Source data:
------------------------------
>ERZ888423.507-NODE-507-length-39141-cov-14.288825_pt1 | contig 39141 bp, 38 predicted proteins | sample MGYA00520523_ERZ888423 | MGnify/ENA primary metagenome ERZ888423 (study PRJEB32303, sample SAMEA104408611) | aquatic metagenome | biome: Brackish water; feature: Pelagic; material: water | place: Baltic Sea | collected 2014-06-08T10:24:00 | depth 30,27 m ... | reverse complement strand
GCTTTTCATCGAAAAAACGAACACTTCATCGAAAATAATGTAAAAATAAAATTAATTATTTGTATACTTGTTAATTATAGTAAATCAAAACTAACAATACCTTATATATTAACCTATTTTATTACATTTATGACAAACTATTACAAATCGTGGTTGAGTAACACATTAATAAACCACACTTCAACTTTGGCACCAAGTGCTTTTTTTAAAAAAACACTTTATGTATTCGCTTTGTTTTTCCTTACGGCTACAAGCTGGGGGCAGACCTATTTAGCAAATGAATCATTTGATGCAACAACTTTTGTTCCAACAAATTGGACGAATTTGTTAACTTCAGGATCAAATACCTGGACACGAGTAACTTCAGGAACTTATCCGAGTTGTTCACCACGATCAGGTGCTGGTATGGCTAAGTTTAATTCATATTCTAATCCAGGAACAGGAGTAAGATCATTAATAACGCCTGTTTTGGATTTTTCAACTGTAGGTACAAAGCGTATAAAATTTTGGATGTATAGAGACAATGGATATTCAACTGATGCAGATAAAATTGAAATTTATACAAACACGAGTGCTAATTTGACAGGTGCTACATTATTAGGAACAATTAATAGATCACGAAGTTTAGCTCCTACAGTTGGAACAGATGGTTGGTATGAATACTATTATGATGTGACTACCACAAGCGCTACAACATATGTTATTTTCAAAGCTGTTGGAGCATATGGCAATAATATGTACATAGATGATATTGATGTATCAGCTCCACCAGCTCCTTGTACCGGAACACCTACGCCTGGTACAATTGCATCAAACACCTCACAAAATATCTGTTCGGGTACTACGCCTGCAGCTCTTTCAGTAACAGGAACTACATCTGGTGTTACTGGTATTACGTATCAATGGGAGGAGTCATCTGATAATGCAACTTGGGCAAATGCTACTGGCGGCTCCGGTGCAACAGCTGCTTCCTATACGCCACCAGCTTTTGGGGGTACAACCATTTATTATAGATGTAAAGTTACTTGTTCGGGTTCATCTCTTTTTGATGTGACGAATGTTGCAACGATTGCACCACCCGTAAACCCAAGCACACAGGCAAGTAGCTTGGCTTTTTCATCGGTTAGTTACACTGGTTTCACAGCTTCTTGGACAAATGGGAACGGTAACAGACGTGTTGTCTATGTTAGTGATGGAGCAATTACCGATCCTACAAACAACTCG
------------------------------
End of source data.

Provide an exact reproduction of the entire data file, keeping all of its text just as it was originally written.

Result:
>ERZ888423.507-NODE-507-length-39141-cov-14.288825_pt1 | contig 39141 bp, 38 predicted proteins | sample MGYA00520523_ERZ888423 | MGnify/ENA primary metagenome ERZ888423 (study PRJEB32303, sample SAMEA104408611) | aquatic metagenome | biome: Brackish water; feature: Pelagic; material: water | place: Baltic Sea | collected 2014-06-08T10:24:00 | depth 30,27 m ... | reverse complement strand
GCTTTTCATCGAAAAAACGAACACTTCATCGAAAATAATGTAAAAATAAAATTAATTATTTGTATACTTGTTAATTATAGTAAATCAAAACTAACAATACCTTATATATTAACCTATTTTATTACATTTATGACAAACTATTACAAATCGTGGTTGAGTAACACATTAATAAACCACACTTCAACTTTGGCACCAAGTGCTTTTTTTAAAAAAACACTTTATGTATTCGCTTTGTTTTTCCTTACGGCTACAAGCTGGGGGCAGACCTATTTAGCAAATGAATCATTTGATGCAACAACTTTTGTTCCAACAAATTGGACGAATTTGTTAACTTCAGGATCAAATACCTGGACACGAGTAACTTCAGGAACTTATCCGAGTTGTTCACCACGATCAGGTGCTGGTATGGCTAAGTTTAATTCATATTCTAATCCAGGAACAGGAGTAAGATCATTAATAACGCCTGTTTTGGATTTTTCAACTGTAGGTACAAAGCGTATAAAATTTTGGATGTATAGAGACAATGGATATTCAACTGATGCAGATAAAATTGAAATTTATACAAACACGAGTGCTAATTTGACAGGTGCTACATTATTAGGAACAATTAATAGATCACGAAGTTTAGCTCCTACAGTTGGAACAGATGGTTGGTATGAATACTATTATGATGTGACTACCACAAGCGCTACAACATATGTTATTTTCAAAGCTGTTGGAGCATATGGCAATAATATGTACATAGATGATATTGATGTATCAGCTCCACCAGCTCCTTGTACCGGAACACCTACGCCTGGTACAATTGCATCAAACACCTCACAAAATATCTGTTCGGGTACTACGCCTGCAGCTCTTTCAGTAACAGGAACTACATCTGGTGTTACTGGTATTACGTATCAATGGGAGGAGTCATCTGATAATGCAACTTGGGCAAATGCTACTGGCGGCTCCGGTGCAACAGCTGCTTCCTATACGCCACCAGCTTTTGGGGGTACAACCATTTATTATAGATGTAAAGTTACTTGTTCGGGTTCATCTCTTTTTGATGTGACGAATGTTGCAACGATTGCACCACCCGTAAACCCAAGCACACAGGCAAGTAGCTTGGCTTTTTCATCGGTTAGTTACACTGGTTTCACAGCTTCTTGGACAAATGGGAACGGTAACAGACGTGTTGTCTATGTTAGTGATGGAGCAATTACCGATCCTACAAACAACTCG